Nature Note 35: Cryptic Colors - The Mourning Cloak

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Nature Note

Cryptic Colors - The Mourning Cloak

Mourning Cloak butterfly, wings spread; dark reddish-brown with two edge bands: yellow, black above with bright blue spots.

Watch now for the Mourning Cloak butterfly, in and near woodlands. It is the earliest springtime active butterfly in Maine. Mourning Cloaks sometimes make a surprise appearance during a late-winter thaw, emerging out of an over-wintering hiding place, such as a snug deep crevasse in a woodpile or hollow tree where they stay protected during cold months as an adult, to flit about in the warmth and feed at mud puddles and on tree sap.

The underside of a Mourning Cloak's wings is cryptic. When the wings are closed - held together vertically above the back - they look much like grey tree bark and make it easy for the butterfly to hide in plain site!

Mourning Cloaks are best spotted, when they are flying or sunning with wings spread out wide - when you can see the topside of the wings. This butterfly's name comes from the now not so prevalent cultural tradition of wearing dark clothing after a family member dies. At the time of this tradition, some young girls were allowed to add, or may have defiantly added, slight decoration to their mourning cloaks so that they were not so somber. Look at the photo of the Mourning Cloak butterfly. The upper wing is mainly a deep reddish-brown. Often it is such a deep maroon that it looks almost black. Can you see the "decoration" along the wing edge? The yellow-gold band with the black band above enclosing the bright blue spots would have been considered close to extravagant on a young girl's mourning cloak. (A cloak is a long hooded cape that can wrap around the body.)

Mourning Cloak larvae (caterpillar). Black with tiny white spots, black spines, and large orange spot on back of each segment.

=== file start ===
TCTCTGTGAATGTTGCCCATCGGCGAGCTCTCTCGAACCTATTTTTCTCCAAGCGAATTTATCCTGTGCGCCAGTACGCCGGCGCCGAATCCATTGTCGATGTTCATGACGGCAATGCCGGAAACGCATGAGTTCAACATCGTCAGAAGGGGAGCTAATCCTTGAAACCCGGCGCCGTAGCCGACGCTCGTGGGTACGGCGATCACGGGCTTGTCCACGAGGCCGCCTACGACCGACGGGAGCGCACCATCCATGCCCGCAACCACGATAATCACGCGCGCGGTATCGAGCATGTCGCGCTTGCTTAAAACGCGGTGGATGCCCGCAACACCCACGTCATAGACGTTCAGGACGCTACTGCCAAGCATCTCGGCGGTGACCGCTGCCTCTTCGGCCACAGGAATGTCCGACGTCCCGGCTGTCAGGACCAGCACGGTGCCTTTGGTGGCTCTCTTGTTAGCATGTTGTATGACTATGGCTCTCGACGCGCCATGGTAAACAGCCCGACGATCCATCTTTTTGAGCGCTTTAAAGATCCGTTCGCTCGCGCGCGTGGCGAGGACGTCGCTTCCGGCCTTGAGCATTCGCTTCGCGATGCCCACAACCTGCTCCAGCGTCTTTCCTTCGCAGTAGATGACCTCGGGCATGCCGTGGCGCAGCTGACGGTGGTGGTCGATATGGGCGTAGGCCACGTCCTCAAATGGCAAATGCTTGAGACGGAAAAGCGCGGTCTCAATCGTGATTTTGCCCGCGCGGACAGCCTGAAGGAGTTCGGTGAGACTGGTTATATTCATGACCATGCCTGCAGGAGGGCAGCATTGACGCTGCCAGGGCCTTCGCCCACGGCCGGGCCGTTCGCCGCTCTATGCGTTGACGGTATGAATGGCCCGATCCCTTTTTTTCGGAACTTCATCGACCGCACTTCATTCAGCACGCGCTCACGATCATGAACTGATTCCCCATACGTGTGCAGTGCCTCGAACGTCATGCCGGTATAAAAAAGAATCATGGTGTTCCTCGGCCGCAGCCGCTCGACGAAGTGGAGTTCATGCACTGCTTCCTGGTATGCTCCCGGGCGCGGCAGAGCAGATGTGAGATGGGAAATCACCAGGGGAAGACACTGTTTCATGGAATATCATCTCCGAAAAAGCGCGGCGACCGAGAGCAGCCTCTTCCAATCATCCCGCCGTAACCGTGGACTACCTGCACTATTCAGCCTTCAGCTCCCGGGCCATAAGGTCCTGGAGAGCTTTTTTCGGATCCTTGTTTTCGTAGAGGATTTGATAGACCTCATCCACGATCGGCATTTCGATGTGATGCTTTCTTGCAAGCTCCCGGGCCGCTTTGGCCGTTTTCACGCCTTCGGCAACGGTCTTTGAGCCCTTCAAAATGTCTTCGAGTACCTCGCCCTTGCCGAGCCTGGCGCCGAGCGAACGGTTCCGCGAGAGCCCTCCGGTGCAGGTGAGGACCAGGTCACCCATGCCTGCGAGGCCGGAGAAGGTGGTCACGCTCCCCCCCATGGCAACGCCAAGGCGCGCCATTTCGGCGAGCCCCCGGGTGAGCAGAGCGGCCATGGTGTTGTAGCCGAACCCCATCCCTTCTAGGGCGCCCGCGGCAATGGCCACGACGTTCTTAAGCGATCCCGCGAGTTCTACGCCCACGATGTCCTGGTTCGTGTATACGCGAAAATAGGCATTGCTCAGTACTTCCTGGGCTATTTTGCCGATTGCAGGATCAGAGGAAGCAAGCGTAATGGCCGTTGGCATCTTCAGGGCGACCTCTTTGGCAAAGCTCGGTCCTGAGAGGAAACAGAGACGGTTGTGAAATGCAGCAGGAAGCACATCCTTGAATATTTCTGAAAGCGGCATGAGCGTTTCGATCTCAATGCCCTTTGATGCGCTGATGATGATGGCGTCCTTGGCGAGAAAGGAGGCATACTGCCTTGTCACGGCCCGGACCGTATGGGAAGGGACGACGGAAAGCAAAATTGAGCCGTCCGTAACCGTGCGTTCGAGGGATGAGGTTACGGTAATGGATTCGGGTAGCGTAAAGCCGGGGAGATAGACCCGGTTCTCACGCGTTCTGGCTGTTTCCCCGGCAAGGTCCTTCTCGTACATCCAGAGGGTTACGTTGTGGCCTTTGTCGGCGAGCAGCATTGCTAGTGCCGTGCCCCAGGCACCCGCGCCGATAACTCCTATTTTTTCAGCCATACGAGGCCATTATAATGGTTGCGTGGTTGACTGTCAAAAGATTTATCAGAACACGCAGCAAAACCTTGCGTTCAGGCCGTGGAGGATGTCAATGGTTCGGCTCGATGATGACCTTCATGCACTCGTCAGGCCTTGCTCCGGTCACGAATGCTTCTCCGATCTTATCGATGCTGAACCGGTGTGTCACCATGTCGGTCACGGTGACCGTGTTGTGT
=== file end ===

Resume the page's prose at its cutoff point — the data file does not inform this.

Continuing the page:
Mourning Cloak larvae (caterpillars) emerge from small white eggs then spend several weeks feeding on the leaves of the host plant  on which their egg was affixed. Host plants include willows, poplars, and paper birch.  As the larvae grow they go through several molts, a shedding of their skin, before maturing to a length of two inches. They then pupate, forming a chrysalis. Within the chrysalis they transform into a butterfly - an amazing natural process called metamorphosis. 

Note the long black spines and the orange patches on the back of the Mourning Cloak caterpillar in the photo. Why do you think it has these spines and bright colored patches? Why do you think the adult butterfly has a bright stripe and bright blue spots along the wing edge?

Interesting Facts

  • Mourning Cloak adults live about 11 months - longer than most butterflies.
  • Eggs are laid in single-layered clusters around the stems of host plants.
  • Caterpillars mature in early summer.
  • Adults (the butterfly stage) are not seen during the heat of summer because they go dormant (aestivation). They emerge again in the fall to feed before overwintering, then emerge in the springtime to mate.
  • Adults may play dead if attacked by a predator.
  • Adults feed on tree sap and fermenting fruit, only occasionally flower nectar.

Activities for Children and Young at Heart

  1.  Look up the state insects of all the states in the USA. How many are butterflies? Is the Mourning Cloak a state insect? If so, where?
  2.  Create your own butterfly species! Draw all the life stages: egg, larva, pupa, adult of complete metamorphosis. Select where it lives - what is its habitat? Select it's niche - what is its role? - how does it get its food, where does it fit in the food chain, how does it impact the environment? Choose coloration, spines or no spines, dots, stripes... differences in patterns between top and undersides of the wing... but explain all your choices. Why have you colored it this way? Hint: Form follows function.
  3. Watch for butterflies on your next hike. In the woods and along woodland edges watch for the Mourning Cloak. Later in the spring and summer look for butterflies in flower gardens and flowering meadows. Do you see several kinds of butterflies at one time? Do they all feed at the same flower, or on the same kind of tree sap? If you find caterpillars, can you find out what adult butterfly (or moth) they will become? Add your observations to your nature journal - note date, time weather and location. Add drawings and your thoughts. Have fun exploring!

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